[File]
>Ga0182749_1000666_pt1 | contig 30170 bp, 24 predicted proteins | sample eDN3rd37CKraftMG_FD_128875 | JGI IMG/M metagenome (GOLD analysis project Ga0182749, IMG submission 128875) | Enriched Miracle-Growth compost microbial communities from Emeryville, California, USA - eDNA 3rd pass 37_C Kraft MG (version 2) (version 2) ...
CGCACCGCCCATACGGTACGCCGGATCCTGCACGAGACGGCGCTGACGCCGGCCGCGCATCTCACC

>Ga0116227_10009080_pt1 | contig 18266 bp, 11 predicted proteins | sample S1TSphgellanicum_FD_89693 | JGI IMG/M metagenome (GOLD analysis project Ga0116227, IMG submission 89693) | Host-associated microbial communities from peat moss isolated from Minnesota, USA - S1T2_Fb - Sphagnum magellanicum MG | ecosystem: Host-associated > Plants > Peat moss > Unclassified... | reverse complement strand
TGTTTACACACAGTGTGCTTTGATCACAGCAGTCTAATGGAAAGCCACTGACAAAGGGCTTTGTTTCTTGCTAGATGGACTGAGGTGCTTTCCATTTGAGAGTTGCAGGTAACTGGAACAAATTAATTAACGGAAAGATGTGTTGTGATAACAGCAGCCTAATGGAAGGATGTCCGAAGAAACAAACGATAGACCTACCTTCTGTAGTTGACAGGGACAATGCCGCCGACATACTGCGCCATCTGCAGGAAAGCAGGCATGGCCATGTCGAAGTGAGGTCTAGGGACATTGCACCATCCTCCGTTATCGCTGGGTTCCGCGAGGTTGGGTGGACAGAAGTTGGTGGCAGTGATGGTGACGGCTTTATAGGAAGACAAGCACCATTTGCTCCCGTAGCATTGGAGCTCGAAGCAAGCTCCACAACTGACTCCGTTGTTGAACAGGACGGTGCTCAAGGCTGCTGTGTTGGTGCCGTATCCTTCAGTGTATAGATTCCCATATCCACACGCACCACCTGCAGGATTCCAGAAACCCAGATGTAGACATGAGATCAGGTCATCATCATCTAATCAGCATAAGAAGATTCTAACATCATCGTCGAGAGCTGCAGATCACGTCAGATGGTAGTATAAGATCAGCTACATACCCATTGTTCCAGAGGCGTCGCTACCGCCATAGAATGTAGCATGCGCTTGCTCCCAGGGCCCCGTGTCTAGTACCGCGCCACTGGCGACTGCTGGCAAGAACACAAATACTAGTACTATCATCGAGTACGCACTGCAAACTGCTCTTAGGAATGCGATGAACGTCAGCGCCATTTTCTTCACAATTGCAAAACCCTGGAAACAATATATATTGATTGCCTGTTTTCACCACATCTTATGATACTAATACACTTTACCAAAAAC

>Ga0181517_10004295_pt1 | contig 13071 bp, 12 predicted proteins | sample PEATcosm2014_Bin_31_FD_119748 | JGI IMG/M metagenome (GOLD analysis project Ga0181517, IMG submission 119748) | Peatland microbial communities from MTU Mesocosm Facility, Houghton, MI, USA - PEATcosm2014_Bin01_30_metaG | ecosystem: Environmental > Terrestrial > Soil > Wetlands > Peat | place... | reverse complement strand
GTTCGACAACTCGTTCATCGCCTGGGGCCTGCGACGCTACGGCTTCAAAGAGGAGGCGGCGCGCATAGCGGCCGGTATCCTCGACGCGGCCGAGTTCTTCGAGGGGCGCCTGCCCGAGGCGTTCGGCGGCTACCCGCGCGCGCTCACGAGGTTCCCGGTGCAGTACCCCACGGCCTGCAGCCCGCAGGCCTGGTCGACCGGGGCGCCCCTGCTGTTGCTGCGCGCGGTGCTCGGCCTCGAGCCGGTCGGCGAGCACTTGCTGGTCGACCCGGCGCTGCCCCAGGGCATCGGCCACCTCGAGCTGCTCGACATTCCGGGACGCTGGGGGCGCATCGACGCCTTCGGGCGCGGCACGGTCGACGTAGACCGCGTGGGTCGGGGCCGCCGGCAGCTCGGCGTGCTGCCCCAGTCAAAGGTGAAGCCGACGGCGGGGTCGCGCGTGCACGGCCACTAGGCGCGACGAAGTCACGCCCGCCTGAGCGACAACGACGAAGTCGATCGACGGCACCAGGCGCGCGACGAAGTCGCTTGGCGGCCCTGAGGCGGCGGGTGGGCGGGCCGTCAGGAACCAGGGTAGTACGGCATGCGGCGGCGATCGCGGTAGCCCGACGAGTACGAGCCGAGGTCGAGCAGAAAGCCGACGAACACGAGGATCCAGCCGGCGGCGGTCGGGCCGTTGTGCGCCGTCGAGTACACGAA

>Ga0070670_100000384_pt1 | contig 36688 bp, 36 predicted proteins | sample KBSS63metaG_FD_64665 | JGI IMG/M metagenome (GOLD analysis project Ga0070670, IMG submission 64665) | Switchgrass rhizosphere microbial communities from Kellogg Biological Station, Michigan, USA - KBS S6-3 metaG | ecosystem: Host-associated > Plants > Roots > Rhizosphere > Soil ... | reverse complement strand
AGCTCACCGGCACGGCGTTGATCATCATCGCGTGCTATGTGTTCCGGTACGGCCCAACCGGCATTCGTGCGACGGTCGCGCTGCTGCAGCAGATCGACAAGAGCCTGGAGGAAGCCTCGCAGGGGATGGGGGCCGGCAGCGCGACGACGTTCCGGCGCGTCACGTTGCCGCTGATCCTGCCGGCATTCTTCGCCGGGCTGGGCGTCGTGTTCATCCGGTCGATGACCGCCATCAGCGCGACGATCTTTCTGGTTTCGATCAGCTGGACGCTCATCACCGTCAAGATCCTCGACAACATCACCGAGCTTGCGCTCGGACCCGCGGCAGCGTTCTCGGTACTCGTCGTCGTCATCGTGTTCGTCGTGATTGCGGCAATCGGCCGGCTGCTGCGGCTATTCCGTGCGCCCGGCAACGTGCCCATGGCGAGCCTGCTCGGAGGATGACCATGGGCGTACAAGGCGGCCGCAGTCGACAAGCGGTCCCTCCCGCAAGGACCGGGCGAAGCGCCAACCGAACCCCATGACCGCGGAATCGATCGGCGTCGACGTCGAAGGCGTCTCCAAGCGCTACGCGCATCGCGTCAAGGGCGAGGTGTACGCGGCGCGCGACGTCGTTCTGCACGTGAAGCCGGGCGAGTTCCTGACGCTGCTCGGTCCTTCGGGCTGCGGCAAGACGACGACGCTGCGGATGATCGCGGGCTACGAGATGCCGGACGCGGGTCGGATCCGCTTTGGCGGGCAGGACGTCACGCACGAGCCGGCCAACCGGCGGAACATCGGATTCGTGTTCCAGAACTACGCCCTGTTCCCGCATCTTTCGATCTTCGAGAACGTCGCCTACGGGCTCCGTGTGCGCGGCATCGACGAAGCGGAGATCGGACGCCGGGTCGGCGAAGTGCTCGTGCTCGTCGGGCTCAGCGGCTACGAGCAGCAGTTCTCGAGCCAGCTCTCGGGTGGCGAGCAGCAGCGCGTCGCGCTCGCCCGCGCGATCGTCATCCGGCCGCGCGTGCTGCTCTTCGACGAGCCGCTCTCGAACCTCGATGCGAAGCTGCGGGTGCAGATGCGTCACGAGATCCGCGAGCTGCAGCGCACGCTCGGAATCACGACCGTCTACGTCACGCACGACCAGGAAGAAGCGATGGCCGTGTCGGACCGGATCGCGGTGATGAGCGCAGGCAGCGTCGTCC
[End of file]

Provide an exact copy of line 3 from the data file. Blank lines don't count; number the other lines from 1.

>Ga0116227_10009080_pt1 | contig 18266 bp, 11 predicted proteins | sample S1TSphgellanicum_FD_89693 | JGI IMG/M metagenome (GOLD analysis project Ga0116227, IMG submission 89693) | Host-associated microbial communities from peat moss isolated from Minnesota, USA - S1T2_Fb - Sphagnum magellanicum MG | ecosystem: Host-associated > Plants > Peat moss > Unclassified... | reverse complement strand